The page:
JavaOne Scoreboard: Who Eclipsed whom?

OK, this is my last JavaOne post.  I hope. Who were the front-runners and who were the also rans?

OK, this is my last JavaOne post.  I hope. Who were the front-runners and who were the also rans?  If you read the rest of my coverage, then it should come as no surprise to you that the fabled IDE (integrated development environment) lives at the heart JavaOne's big story this year.  But, if there's one factor that was even more important, that factor was open source.

One thing that's clear to me, at least from the posturing that took place at this year's event, is that it doesn't matter whether or not a vendor's main plays are its servers (eg: BEA with WebLogic) or its IDEs (eg: Borland with JBuilder), or both.  The bottom line is that  they're all trying to figure out how they'll worm their way to success in an increasingly open source-oriented world.  Part of their problem is the symbiotic relationship that often exists between their development tools and their servers -- in other words, how one often promotes use of the other -- and how the open source-based Eclipse IDE's rise to superstardom has fouled things up a bit.

In the early days of the enterprise edition of Java (was "J2EE," now just "Java EE"), you had vendors like BEA, IBM, and Oracle who sold J2EE implementations.  At their core, these implementations were 100-percent compatible with each other (by virtue of Sun's compliance program) while on the fringes, through the use of proprietary extensions, they each offered some functionality that the others did not.  To easily take advantage of any vendor-specific functionality, developers were best off with their J2EE vendor's matching IDE.  For example, for BEA, WorkShop goes very nicely with its WebLogic application server.  For Oracle, JDeveloper went with Oracle's iAS.  For IBM, WebSphere Studio Application Developer (WSAD) went with WebSphere.

In and of themselves, each of the vendor-specific IDEs were capable of creating portable Java applications that would run on any of the other vendors application servers.  Developers, for example, that liked Oracle's JDeveloper could theoretically create applications for BEA's WebLogic. But they had to be very careful not to invoke any of Oracle's J2EE extensions -- ones that JDeveloper makes it easy to invoke.  If they did, then WebLogic would choke.  So, already, you can see the method to the madness.  If you're Oracle and you expose developers to your IDE, and your IDE has some stuff in it that developers can't use on their non-Oracle application server, then they might start thinking about switching to Oracle's application server.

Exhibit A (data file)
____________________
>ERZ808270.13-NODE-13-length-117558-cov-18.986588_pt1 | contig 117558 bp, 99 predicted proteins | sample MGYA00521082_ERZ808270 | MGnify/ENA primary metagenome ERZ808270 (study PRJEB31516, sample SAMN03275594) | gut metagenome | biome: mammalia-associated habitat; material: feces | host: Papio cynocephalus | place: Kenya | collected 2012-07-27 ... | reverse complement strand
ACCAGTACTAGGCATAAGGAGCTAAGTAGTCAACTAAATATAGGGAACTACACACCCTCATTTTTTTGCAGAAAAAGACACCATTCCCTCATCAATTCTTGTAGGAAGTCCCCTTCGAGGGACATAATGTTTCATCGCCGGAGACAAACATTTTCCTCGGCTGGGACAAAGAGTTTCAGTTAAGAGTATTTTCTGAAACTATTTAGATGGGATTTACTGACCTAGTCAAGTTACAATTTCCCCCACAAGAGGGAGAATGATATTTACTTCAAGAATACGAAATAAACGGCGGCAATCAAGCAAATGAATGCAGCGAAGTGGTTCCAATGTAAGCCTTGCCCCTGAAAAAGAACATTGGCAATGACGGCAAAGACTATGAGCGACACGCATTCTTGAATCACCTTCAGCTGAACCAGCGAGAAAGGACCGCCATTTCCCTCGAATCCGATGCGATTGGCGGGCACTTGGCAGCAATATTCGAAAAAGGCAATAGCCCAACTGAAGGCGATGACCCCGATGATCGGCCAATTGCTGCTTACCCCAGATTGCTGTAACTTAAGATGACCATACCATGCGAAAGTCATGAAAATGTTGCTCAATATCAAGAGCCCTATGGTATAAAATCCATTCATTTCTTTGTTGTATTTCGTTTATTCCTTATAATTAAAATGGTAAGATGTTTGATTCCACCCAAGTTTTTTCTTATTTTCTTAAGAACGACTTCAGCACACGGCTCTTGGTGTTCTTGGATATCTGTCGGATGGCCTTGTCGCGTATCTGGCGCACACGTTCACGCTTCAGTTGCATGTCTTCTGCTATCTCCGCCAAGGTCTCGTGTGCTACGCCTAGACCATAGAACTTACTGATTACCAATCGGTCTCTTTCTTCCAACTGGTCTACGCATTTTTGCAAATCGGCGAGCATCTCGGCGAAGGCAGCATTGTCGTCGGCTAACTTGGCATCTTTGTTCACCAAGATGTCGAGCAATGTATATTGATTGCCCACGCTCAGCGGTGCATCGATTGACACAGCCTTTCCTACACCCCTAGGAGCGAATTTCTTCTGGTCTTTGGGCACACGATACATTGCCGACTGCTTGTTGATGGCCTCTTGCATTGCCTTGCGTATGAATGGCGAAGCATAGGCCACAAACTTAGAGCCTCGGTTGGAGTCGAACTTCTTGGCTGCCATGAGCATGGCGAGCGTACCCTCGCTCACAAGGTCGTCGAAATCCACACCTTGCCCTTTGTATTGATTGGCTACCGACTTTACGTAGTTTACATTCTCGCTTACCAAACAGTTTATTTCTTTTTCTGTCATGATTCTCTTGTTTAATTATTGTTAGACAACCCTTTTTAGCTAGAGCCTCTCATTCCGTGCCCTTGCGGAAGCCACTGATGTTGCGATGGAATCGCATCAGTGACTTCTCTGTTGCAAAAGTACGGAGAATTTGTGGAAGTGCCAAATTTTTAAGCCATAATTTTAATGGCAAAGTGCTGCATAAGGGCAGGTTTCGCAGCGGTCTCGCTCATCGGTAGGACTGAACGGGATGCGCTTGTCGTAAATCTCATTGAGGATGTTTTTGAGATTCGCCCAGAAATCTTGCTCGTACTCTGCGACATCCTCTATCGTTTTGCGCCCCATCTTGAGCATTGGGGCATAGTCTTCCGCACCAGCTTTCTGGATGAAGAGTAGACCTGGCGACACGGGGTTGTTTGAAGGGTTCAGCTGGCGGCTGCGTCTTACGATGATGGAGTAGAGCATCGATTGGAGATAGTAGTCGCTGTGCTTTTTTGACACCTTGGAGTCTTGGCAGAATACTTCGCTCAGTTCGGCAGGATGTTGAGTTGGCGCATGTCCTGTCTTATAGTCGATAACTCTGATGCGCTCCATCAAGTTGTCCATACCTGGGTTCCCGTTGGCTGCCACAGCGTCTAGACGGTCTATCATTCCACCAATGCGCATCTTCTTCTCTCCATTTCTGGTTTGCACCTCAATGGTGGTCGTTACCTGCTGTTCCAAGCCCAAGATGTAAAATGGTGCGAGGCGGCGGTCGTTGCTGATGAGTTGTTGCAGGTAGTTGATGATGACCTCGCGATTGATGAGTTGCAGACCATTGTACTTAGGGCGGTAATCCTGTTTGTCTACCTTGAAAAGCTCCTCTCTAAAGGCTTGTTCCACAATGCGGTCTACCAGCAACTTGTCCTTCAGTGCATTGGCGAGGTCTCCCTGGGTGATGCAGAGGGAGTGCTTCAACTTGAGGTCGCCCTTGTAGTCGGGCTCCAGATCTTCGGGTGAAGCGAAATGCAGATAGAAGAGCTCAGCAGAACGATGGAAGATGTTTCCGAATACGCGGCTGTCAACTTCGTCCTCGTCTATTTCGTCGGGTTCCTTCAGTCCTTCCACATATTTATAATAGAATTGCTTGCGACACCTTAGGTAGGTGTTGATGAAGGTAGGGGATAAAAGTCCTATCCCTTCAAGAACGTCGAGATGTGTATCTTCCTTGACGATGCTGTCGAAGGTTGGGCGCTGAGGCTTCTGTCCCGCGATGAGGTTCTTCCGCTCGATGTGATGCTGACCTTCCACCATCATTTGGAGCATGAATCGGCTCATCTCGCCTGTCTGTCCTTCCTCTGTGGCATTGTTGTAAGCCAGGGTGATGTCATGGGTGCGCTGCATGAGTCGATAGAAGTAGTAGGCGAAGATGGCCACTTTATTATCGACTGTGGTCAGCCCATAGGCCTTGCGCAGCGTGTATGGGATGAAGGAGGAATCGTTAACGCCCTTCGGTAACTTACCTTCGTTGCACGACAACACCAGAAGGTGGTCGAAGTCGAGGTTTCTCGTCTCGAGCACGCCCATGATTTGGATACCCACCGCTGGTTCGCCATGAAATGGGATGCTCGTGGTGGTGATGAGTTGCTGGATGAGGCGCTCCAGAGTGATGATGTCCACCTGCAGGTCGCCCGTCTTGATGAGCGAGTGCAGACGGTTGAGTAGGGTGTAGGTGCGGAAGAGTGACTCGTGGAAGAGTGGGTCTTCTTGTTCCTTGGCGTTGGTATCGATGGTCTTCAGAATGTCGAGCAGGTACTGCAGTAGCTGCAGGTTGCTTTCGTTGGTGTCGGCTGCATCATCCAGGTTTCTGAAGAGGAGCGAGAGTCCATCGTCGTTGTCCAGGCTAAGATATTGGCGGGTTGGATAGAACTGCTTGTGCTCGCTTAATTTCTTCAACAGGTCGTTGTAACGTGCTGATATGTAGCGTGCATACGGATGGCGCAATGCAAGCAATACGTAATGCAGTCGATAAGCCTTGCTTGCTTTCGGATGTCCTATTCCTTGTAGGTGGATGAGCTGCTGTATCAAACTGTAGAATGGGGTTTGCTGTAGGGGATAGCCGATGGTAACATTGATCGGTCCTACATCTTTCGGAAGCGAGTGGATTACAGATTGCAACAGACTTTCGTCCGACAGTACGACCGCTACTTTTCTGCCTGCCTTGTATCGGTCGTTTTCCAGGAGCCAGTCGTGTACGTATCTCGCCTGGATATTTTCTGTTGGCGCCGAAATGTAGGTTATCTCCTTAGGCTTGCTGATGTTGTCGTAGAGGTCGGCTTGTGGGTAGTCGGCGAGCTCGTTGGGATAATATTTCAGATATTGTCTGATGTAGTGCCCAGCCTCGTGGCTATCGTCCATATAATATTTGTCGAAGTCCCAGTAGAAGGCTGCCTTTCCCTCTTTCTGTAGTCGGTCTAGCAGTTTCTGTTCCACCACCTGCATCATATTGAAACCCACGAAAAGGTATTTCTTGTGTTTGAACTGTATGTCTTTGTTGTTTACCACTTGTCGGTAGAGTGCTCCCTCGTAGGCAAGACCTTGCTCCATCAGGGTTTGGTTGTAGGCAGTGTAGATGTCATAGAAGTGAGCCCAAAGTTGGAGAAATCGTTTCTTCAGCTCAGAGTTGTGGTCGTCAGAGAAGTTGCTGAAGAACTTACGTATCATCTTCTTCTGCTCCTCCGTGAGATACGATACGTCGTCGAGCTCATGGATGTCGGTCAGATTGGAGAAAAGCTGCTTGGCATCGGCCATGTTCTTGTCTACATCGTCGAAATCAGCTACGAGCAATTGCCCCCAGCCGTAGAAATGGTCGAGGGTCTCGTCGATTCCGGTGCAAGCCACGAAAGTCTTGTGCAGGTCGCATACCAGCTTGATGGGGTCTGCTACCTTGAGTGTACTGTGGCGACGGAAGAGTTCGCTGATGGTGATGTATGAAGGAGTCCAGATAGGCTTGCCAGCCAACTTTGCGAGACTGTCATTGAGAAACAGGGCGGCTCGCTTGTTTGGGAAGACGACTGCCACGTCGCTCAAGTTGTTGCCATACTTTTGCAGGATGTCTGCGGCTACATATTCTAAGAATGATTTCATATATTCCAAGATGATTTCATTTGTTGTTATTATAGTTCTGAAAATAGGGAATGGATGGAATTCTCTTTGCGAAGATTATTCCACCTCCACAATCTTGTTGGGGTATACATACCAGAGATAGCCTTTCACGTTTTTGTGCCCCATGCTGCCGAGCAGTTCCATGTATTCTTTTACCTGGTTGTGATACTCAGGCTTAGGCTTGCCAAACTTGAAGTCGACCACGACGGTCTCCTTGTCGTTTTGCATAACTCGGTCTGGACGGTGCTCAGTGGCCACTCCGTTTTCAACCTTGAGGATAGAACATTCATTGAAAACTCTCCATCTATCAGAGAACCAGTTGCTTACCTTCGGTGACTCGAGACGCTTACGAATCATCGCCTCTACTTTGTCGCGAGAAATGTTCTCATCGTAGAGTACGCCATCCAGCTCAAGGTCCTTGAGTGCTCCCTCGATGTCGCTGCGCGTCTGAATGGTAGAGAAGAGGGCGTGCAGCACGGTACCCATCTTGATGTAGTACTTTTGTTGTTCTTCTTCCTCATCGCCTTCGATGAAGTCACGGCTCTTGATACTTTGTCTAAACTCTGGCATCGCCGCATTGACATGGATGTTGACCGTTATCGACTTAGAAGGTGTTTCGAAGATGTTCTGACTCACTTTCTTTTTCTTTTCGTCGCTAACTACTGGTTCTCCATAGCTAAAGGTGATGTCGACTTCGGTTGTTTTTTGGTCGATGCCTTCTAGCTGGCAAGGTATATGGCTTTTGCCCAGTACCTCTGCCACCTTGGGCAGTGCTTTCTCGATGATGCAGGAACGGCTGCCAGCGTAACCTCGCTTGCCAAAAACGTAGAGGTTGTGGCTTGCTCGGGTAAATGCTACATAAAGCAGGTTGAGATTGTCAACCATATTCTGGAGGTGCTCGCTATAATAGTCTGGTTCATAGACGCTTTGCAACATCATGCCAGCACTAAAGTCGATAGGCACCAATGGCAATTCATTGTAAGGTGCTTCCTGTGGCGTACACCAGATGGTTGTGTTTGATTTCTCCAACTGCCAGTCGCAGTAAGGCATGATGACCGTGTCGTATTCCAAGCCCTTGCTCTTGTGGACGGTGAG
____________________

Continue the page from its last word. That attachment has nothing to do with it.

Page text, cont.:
Likewise, if you're on BEA's application server and it has some really cool features that you want to take advantage of and you're not using BEA's IDE (or an IDE like Borland's JBuilder that's designed to support WebLogic), then using those features could be painful enough that you'd end up switching to a more supportive IDE. It's a one-two punch in either direction and it was an effective formula for J2EE ("Big Java") vendors.

But this multiple IDE environment created a big problem for both third-party tool makers as well as developers.  The beauty of IDEs is that third-party tool makers -- for example, ones that specialize in version control -- can plug into them, thereby offering their specialized functionality from within the same context that the developer is developing in.  The problem, if you're such a third-party tool maker, was that with so many IDEs on the market, you couldn't easily support all of them. The plug-in architectures -- aka the "frameworks" --  were different enough that a plug-in for one IDE had to be rewritten to work on another. So, not every third-party tool was available for every vendor's IDE. For developers, this made it even more difficult to pick IDEs.  If, for example, the IDE you wanted most (because of its support for a specific application server) didn't support the version control plug-in you wanted most, you'd be in a catch-22, forced to make some sort of compromise.

Then, IBM, which from a Big Java marketshare perspective was far back in BEA's rear view mirror,  took things up a notch by open sourcing a significant part of WSAD.  The move gave birth to the Eclipse IDE.  Not only did that move expose J2EE developers to some Sun-despised ways of developing Java applications, it also exposed them to the functionality they could have if only they had WebSphere.   The move was at least partially responsible for the way WebSphere has so signficantly closed or overcome the marketshare gap with WebLogic (and it has done one or the other no matter what research you look at). It was a brilliant stroke by IBM. So successful has Eclipse been that it has taken on a life of its own as an independent IDE and, because of its open source nature, it's now a force to be reckoned with for the other IDE/server providers.